burial), and the observance of
Jewish festivals.
If circumcision is not the most
significant Jewish rite, the next is
the admission of the Jewish boy to

show," appeared on the scene, a religious maturity when he be-
comes a bar mitzva. Because the
broken man.
He told the people that he had rite, in which a boy is called to

h Na

the pulpit to recite the blessings
over the Tora, is inextricably tied
to the synagogue (unlike cir-
cumcision which can be performed
clandestinely). parents wishing to
celebate their son's attainment to
the status of bar matzva must take
the risk of a public performance
in a synagogue. And. indeed. I
never saw a boy called to the
reading of the Law on my
numerous visits to the great
synagogues of Moscow and
Leningrad. Yet these cities contain
hundreds of thousands of Jews.
No one except the Soviet au-
thorities would dare maintain that
there are not at least a few
hundred or a few dozen parents
out of these hundreds of thousands
of Jews, who do not wish, with
all their heart, to see their thir-
teen-year-old boy called to recite
the blessings over the Tora. The
ceremony is not only replete with
religious significance but it has
a tremendous value in terms of
Jewish sentiment and the sense of
attachment to the Jewish heritage.
It is a fact, though, that none of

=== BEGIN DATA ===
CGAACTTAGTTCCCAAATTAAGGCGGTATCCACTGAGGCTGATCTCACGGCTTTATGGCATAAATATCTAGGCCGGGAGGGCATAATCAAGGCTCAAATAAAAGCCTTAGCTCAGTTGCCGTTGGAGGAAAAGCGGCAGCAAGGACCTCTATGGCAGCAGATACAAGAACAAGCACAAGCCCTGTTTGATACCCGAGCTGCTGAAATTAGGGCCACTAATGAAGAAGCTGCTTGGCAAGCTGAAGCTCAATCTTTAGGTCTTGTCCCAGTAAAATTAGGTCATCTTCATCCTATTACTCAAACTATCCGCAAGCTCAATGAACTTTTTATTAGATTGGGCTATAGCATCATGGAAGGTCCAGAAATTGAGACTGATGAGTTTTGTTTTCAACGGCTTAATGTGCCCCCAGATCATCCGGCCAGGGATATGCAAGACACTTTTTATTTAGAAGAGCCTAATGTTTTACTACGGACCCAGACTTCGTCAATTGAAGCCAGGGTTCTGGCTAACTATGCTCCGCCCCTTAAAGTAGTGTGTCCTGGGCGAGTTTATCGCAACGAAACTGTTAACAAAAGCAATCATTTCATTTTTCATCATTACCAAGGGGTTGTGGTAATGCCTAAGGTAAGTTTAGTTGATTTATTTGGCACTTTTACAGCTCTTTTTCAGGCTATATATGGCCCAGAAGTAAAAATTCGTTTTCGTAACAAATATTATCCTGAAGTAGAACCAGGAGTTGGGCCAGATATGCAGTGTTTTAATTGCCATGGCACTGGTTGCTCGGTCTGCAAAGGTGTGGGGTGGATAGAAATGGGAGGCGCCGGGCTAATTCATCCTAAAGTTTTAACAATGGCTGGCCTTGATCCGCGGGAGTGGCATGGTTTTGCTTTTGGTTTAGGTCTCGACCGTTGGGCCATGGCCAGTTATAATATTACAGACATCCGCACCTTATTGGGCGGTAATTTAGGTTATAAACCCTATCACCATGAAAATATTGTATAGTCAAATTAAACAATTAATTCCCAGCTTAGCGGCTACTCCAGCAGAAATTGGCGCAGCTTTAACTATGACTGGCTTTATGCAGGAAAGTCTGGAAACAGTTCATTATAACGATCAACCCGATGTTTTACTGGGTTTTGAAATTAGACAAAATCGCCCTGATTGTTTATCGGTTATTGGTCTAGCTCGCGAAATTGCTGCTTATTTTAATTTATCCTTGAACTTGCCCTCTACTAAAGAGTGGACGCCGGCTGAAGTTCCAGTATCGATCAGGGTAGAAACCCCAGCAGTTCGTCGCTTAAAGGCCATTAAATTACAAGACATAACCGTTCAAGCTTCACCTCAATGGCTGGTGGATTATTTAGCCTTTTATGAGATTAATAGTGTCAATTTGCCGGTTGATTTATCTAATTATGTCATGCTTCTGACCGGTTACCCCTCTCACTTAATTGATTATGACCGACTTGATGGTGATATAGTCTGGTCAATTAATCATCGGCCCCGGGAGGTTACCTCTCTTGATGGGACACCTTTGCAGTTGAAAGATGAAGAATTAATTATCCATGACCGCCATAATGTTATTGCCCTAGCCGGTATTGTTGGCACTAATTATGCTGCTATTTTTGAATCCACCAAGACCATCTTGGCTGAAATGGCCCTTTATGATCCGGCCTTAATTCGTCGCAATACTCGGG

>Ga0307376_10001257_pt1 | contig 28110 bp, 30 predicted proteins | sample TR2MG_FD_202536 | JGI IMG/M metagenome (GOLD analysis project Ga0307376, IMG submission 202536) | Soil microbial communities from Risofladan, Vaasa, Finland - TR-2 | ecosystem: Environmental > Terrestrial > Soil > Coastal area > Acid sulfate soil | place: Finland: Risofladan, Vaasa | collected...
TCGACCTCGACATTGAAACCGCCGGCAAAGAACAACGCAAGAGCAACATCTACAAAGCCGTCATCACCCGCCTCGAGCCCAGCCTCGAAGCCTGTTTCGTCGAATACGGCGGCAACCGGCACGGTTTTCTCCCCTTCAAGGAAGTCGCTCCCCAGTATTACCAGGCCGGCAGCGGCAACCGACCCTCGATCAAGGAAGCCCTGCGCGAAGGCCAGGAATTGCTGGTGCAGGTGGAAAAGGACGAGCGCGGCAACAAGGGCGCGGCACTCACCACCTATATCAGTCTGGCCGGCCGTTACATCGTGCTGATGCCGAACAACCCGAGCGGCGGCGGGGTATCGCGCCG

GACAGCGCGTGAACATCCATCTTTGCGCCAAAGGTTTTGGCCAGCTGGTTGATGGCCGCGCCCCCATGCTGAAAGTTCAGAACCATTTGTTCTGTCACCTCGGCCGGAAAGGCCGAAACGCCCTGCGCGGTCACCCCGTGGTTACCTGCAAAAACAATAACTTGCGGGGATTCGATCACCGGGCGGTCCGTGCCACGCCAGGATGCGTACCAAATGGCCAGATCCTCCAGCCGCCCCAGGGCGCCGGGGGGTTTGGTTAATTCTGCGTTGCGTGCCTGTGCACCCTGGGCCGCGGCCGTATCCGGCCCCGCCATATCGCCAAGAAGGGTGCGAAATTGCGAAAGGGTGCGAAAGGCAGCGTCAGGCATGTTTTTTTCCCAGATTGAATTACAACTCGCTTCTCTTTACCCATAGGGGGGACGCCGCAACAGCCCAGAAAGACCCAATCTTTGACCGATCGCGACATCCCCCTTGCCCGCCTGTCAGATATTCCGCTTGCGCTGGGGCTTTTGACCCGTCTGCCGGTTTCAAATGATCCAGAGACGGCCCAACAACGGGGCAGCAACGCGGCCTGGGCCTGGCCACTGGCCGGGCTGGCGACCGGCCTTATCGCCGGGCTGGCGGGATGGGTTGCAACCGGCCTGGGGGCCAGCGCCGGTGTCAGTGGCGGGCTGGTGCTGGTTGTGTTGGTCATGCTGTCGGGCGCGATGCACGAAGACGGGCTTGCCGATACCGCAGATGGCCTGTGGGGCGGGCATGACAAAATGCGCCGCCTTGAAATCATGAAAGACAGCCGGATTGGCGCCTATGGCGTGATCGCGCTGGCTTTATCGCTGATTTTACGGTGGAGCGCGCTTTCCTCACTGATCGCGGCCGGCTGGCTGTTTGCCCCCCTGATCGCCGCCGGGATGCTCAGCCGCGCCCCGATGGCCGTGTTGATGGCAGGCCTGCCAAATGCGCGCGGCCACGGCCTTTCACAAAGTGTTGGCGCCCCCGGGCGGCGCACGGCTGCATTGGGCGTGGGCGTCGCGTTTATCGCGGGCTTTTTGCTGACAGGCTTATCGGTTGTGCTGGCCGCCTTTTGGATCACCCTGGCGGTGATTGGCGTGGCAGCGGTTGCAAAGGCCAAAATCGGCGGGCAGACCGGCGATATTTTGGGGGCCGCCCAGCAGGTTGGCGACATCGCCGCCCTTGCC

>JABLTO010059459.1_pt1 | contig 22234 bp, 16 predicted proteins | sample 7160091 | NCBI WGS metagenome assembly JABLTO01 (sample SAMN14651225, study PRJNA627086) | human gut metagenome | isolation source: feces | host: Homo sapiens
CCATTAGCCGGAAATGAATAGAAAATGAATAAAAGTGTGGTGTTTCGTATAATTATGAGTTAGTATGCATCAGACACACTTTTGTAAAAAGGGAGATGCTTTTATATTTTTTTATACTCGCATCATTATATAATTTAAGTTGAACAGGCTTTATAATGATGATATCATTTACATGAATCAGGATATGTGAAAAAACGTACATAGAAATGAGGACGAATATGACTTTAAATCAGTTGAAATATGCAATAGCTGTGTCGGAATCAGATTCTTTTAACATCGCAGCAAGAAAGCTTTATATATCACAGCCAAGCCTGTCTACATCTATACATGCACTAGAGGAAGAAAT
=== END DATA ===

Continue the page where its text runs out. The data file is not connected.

them dares bring his son to the
synagogue for a bar mitzva cele-
bration. The reason for this is as
simple as it is clear: the syn-
agogue is accessible to everyone,
including informers of every kind.
The parents are justified in fear-
ing that the boy's appearance in
the synagogue will be entered
sooner or later in his school rec-
ord. This record would serve only
to worsen his already delicate
status as a Jew in the school.
Why, the parents ask themselves,
should they purposely handicap
their son and place additional
obstacles in the path of his pro-
gress and studies? And so they
heave a sigh and give up the
idea of celebrating his bar mitzva.
The same is true in the case of
marriage. Religious marriage is
not recognized by Soviet law. Only
civil marriage is binding. Never-
theless, there are quite a few
parents who would want their chil-
dren to be married by a rabbi as
well. But they are deterred by a
feeling that this might hurt the
young couple who have just com-
pleted their education and are
only now beginning to venture into
Soviet life and society. Why dam-
age their prospects? And so they
give up the idea of a ceremony.
A little more daring is evident,
nevertheless, where marriage is
concerned, and one sometimes
sees a wedding performed by a
rabbi. But it is all done sur-
reptitiously and hurriedly: and the
percentage of Jews who have a
Jewish wedding ceremony is very
small indeed.

Friday, September 8, 1967-9

Israel Participating
in Levant Trade Fair

(Direct dTA Teletype Wire
to The Jewish News)

ROME — Israel will participate
in the famed Levant Trade Fair
opening at Bari on Thursday after
a four-year absence. An imposing
Israel pavilion will feature agricul-
tural machinery and the model of
an Israeli-built desalination plant.
Fertilizers and other Israeli
chemical products. and Israeli
dairy and citrus products will also
he exhibited. Wednesday will he •
observed as "Israel day" in the
presence of Ambassador Ehud Av-